for (j=0; j <=rmax; j++) { getDigit(); } // Rick x - get only valid digits, requires valid predecessors for 1, 3 and 8
      // Rick p - this for loop ends with an array good_digit[ ] with g valid digits 

    for (k=0; k < g; k++){ // Rick n - process all g good_digits
      // A valid userID is 4 zeroes followed by 4 digits.  I've never seen a string of 4 zeroes in the command fields
      if ( (good_digit[k] == 0) && (good_digit[k+1]==0) && (good_digit[k+2]==0) && (good_digit[k+3]==0) )
        { // got a valid userID - print the 4 least significant digits
          for (p=0; p <= 7; p++) { // Rick n - again i is a local variable
            out_digit[p] = good_digit[k+p];  // Rick n - userID is the 4 digits after the four zeroes
            Serial.print (out_digit[p], DEC);  // debug
          } // end for p
          Serial.println(" ");//Serial.println(count);  // debug
         
          // Rick x - here I will insert my cabinet door operation application code using out_digit
         
          k = k+7; // k++ already incremented once - skip past the 8 digits of the UserID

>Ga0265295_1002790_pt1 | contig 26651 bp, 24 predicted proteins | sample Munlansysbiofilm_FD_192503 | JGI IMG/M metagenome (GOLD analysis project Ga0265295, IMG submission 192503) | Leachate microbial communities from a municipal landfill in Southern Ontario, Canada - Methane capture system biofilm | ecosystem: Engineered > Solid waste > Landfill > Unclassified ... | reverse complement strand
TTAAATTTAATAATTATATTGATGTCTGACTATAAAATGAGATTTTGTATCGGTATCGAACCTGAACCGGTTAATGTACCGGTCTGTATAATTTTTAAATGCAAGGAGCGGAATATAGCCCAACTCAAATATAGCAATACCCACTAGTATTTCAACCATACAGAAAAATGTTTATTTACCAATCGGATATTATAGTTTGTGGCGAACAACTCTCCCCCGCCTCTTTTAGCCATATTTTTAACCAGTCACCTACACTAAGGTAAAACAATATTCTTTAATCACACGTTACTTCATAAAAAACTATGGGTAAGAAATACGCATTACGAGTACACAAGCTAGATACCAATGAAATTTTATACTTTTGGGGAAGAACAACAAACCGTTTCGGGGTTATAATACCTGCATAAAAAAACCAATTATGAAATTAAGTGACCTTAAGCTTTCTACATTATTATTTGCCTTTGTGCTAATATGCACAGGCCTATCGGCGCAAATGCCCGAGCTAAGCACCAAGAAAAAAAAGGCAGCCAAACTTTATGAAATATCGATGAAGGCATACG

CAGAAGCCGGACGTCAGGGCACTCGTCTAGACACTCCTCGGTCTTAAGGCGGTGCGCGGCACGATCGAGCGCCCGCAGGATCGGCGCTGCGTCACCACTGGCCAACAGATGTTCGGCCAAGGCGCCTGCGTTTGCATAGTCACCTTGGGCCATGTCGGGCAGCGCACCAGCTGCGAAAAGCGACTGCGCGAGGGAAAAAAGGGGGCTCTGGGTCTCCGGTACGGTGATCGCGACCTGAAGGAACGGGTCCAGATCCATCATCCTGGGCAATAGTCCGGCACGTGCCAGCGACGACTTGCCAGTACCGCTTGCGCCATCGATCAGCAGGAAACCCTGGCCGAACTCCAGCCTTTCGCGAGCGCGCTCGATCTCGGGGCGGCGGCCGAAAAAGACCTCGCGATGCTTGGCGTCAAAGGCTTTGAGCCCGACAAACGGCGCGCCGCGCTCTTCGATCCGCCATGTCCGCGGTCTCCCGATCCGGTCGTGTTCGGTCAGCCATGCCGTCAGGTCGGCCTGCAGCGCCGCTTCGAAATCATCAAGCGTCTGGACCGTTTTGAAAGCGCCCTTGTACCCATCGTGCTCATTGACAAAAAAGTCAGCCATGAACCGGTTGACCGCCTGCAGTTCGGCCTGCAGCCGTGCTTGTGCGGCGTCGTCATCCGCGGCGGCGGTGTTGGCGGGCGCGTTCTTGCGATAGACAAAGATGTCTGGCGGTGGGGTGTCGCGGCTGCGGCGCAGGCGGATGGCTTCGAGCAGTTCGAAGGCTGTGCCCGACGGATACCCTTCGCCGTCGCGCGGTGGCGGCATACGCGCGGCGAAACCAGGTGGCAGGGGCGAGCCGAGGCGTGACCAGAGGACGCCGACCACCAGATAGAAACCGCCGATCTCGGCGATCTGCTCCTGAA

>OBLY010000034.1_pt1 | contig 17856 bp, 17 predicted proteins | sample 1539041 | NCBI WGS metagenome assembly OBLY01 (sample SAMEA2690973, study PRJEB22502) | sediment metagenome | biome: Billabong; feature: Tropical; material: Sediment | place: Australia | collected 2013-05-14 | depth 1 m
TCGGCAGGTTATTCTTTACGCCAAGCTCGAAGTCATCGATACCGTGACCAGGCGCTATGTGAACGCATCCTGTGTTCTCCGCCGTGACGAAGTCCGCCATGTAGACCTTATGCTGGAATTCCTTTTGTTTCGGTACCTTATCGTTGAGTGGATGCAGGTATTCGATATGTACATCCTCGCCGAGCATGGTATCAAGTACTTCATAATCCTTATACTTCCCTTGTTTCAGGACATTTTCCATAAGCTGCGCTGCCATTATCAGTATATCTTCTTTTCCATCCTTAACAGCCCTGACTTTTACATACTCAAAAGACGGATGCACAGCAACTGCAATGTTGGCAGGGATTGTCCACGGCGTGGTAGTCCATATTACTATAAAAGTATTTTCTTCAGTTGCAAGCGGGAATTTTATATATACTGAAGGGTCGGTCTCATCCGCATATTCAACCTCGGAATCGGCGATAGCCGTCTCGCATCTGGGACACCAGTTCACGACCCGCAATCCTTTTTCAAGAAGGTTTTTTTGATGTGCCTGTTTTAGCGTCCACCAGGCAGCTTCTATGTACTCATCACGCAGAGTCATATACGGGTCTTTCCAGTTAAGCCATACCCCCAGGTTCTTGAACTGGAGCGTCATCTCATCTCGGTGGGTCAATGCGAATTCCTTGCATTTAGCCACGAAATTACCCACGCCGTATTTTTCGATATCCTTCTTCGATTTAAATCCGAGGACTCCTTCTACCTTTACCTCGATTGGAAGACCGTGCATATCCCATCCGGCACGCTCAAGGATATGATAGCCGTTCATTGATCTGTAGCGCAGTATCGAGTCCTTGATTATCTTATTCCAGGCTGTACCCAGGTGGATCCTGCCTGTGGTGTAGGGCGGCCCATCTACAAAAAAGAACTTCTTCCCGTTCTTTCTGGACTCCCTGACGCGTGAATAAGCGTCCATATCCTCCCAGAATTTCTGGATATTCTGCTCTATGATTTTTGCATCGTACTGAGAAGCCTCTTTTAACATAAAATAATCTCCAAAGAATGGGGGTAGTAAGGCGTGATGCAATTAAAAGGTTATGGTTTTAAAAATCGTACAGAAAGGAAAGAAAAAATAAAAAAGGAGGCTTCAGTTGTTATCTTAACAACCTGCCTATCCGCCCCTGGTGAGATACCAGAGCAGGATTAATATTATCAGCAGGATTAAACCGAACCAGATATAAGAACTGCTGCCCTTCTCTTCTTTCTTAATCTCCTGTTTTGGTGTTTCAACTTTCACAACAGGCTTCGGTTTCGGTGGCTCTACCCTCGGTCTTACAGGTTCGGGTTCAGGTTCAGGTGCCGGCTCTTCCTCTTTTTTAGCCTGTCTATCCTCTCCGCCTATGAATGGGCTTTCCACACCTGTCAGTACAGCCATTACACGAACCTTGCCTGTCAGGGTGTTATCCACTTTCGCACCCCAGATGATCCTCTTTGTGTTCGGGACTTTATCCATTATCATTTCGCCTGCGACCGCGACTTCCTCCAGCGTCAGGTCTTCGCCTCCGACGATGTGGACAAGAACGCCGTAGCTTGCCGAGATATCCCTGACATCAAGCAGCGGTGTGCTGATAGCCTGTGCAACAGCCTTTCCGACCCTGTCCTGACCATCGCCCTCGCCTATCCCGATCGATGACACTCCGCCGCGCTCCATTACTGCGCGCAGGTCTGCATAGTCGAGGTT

} // end if good_digit - what happens if at the end of work_digit??? - adds trailing zeroes - I need to clean this up later
    } // end for k
    g=0; // set up for next batch
  } // end if r - most of the time loop does nothing but check r
} // end loop


void getDigit()  // Rick p
{
  cp = c; // Rick n - store previous digit needed to distinguish a 1, 3 or 8
  c = work_digit[j]; // still the raw byte as SPI found it, but only those in raw2work lookup table
     
  switch (c)  // Rick n - each graphic bitmap has 16 bytes per digit displayed (plus 6 command digits)
              // Among the digits, each digit has a unique byte (or byte pair)